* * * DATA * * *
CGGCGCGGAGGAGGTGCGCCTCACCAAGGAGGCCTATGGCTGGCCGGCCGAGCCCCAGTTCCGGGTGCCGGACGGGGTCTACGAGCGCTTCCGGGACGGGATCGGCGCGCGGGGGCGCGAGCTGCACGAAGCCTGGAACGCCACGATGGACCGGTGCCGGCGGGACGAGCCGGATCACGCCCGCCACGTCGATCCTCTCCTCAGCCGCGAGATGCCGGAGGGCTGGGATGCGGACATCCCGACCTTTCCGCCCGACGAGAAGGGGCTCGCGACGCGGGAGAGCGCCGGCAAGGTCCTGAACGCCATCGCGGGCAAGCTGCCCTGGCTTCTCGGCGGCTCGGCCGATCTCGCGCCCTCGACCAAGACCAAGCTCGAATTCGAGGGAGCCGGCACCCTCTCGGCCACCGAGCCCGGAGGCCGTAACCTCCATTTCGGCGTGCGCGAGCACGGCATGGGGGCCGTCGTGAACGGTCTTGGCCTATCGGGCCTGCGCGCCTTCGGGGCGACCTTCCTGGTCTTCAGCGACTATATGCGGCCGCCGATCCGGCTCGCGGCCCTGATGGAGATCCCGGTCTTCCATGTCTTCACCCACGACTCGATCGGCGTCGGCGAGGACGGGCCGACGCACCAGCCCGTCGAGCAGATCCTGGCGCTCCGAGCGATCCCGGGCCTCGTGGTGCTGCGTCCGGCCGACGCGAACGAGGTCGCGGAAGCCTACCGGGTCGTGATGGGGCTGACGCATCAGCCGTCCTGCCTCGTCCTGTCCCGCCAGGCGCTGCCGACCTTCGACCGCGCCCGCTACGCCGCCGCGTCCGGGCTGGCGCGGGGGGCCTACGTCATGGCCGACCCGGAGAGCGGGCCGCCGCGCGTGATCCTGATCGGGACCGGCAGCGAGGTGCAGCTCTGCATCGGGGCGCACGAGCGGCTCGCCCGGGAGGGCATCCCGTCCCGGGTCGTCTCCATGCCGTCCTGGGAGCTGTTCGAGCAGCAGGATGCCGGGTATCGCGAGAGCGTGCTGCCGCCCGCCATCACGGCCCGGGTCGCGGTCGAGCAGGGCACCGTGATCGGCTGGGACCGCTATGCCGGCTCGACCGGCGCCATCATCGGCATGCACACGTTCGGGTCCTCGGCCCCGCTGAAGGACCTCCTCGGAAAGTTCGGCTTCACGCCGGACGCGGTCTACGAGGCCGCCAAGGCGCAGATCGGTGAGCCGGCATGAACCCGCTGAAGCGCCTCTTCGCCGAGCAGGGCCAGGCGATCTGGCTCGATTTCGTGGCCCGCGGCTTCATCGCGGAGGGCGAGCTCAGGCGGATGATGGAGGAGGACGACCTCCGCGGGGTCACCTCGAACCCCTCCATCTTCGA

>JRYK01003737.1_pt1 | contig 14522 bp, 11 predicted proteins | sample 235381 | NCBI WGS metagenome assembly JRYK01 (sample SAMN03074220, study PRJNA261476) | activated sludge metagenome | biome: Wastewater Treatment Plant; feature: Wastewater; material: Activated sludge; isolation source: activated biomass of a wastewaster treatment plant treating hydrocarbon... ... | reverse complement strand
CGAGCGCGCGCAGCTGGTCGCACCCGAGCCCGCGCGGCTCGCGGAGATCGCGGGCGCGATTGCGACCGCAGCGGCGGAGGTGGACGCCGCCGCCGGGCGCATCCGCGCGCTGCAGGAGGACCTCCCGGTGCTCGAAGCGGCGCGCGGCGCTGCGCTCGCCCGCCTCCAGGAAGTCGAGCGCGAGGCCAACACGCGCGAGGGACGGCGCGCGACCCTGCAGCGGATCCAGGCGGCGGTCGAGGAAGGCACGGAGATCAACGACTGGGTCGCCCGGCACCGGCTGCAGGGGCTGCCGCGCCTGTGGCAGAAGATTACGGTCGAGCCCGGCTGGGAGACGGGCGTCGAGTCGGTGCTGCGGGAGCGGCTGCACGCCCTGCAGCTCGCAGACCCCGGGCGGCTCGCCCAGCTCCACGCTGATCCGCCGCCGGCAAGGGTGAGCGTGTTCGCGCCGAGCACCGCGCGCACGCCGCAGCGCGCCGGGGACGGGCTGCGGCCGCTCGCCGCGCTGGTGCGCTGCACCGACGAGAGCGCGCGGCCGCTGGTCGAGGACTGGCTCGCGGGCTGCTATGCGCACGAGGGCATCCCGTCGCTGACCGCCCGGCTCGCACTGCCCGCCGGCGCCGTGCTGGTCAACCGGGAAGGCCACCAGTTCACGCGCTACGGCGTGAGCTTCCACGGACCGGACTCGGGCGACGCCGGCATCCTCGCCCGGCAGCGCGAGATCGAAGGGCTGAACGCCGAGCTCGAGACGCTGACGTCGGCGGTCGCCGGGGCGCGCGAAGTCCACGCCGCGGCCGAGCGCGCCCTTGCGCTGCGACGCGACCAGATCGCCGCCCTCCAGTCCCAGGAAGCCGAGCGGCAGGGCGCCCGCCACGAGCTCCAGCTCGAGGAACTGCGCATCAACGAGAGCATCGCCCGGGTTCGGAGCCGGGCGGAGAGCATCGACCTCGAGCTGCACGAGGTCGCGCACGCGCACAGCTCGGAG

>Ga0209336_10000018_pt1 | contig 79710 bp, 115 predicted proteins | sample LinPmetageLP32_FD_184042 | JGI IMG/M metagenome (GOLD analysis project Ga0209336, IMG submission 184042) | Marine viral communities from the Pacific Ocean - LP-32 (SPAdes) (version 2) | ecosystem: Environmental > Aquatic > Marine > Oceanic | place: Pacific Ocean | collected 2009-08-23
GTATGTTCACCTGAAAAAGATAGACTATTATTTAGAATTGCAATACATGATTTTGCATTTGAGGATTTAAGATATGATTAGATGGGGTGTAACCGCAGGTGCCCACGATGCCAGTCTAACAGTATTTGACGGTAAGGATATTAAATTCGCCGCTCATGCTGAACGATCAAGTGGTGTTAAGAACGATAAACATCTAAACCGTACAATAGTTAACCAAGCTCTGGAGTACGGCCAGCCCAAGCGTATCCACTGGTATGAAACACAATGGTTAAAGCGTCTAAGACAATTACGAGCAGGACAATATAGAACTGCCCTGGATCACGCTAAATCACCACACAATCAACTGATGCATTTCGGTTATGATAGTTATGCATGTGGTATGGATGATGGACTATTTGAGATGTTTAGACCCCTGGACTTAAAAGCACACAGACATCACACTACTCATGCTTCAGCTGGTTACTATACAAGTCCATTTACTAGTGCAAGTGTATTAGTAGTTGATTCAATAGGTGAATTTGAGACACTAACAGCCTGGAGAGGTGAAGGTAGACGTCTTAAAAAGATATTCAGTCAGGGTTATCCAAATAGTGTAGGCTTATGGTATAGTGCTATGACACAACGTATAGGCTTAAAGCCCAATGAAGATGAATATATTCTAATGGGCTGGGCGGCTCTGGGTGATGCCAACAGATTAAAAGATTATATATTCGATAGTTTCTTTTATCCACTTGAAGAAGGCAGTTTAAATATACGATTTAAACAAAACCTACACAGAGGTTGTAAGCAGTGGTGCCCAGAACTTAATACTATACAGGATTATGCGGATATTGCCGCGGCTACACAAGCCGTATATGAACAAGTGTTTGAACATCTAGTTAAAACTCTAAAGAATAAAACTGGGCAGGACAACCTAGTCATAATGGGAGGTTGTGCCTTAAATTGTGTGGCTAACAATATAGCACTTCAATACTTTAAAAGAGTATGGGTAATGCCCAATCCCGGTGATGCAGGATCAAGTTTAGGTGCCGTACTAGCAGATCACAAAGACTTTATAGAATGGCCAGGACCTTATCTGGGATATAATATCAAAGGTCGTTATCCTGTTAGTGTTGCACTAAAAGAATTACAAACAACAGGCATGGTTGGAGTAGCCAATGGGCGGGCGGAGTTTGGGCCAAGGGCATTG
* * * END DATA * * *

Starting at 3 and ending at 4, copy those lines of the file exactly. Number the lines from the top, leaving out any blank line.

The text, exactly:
CGAGCGCGCGCAGCTGGTCGCACCCGAGCCCGCGCGGCTCGCGGAGATCGCGGGCGCGATTGCGACCGCAGCGGCGGAGGTGGACGCCGCCGCCGGGCGCATCCGCGCGCTGCAGGAGGACCTCCCGGTGCTCGAAGCGGCGCGCGGCGCTGCGCTCGCCCGCCTCCAGGAAGTCGAGCGCGAGGCCAACACGCGCGAGGGACGGCGCGCGACCCTGCAGCGGATCCAGGCGGCGGTCGAGGAAGGCACGGAGATCAACGACTGGGTCGCCCGGCACCGGCTGCAGGGGCTGCCGCGCCTGTGGCAGAAGATTACGGTCGAGCCCGGCTGGGAGACGGGCGTCGAGTCGGTGCTGCGGGAGCGGCTGCACGCCCTGCAGCTCGCAGACCCCGGGCGGCTCGCCCAGCTCCACGCTGATCCGCCGCCGGCAAGGGTGAGCGTGTTCGCGCCGAGCACCGCGCGCACGCCGCAGCGCGCCGGGGACGGGCTGCGGCCGCTCGCCGCGCTGGTGCGCTGCACCGACGAGAGCGCGCGGCCGCTGGTCGAGGACTGGCTCGCGGGCTGCTATGCGCACGAGGGCATCCCGTCGCTGACCGCCCGGCTCGCACTGCCCGCCGGCGCCGTGCTGGTCAACCGGGAAGGCCACCAGTTCACGCGCTACGGCGTGAGCTTCCACGGACCGGACTCGGGCGACGCCGGCATCCTCGCCCGGCAGCGCGAGATCGAAGGGCTGAACGCCGAGCTCGAGACGCTGACGTCGGCGGTCGCCGGGGCGCGCGAAGTCCACGCCGCGGCCGAGCGCGCCCTTGCGCTGCGACGCGACCAGATCGCCGCCCTCCAGTCCCAGGAAGCCGAGCGGCAGGGCGCCCGCCACGAGCTCCAGCTCGAGGAACTGCGCATCAACGAGAGCATCGCCCGGGTTCGGAGCCGGGCGGAGAGCATCGACCTCGAGCTGCACGAGGTCGCGCACGCGCACAGCTCGGAG

>Ga0209336_10000018_pt1 | contig 79710 bp, 115 predicted proteins | sample LinPmetageLP32_FD_184042 | JGI IMG/M metagenome (GOLD analysis project Ga0209336, IMG submission 184042) | Marine viral communities from the Pacific Ocean - LP-32 (SPAdes) (version 2) | ecosystem: Environmental > Aquatic > Marine > Oceanic | place: Pacific Ocean | collected 2009-08-23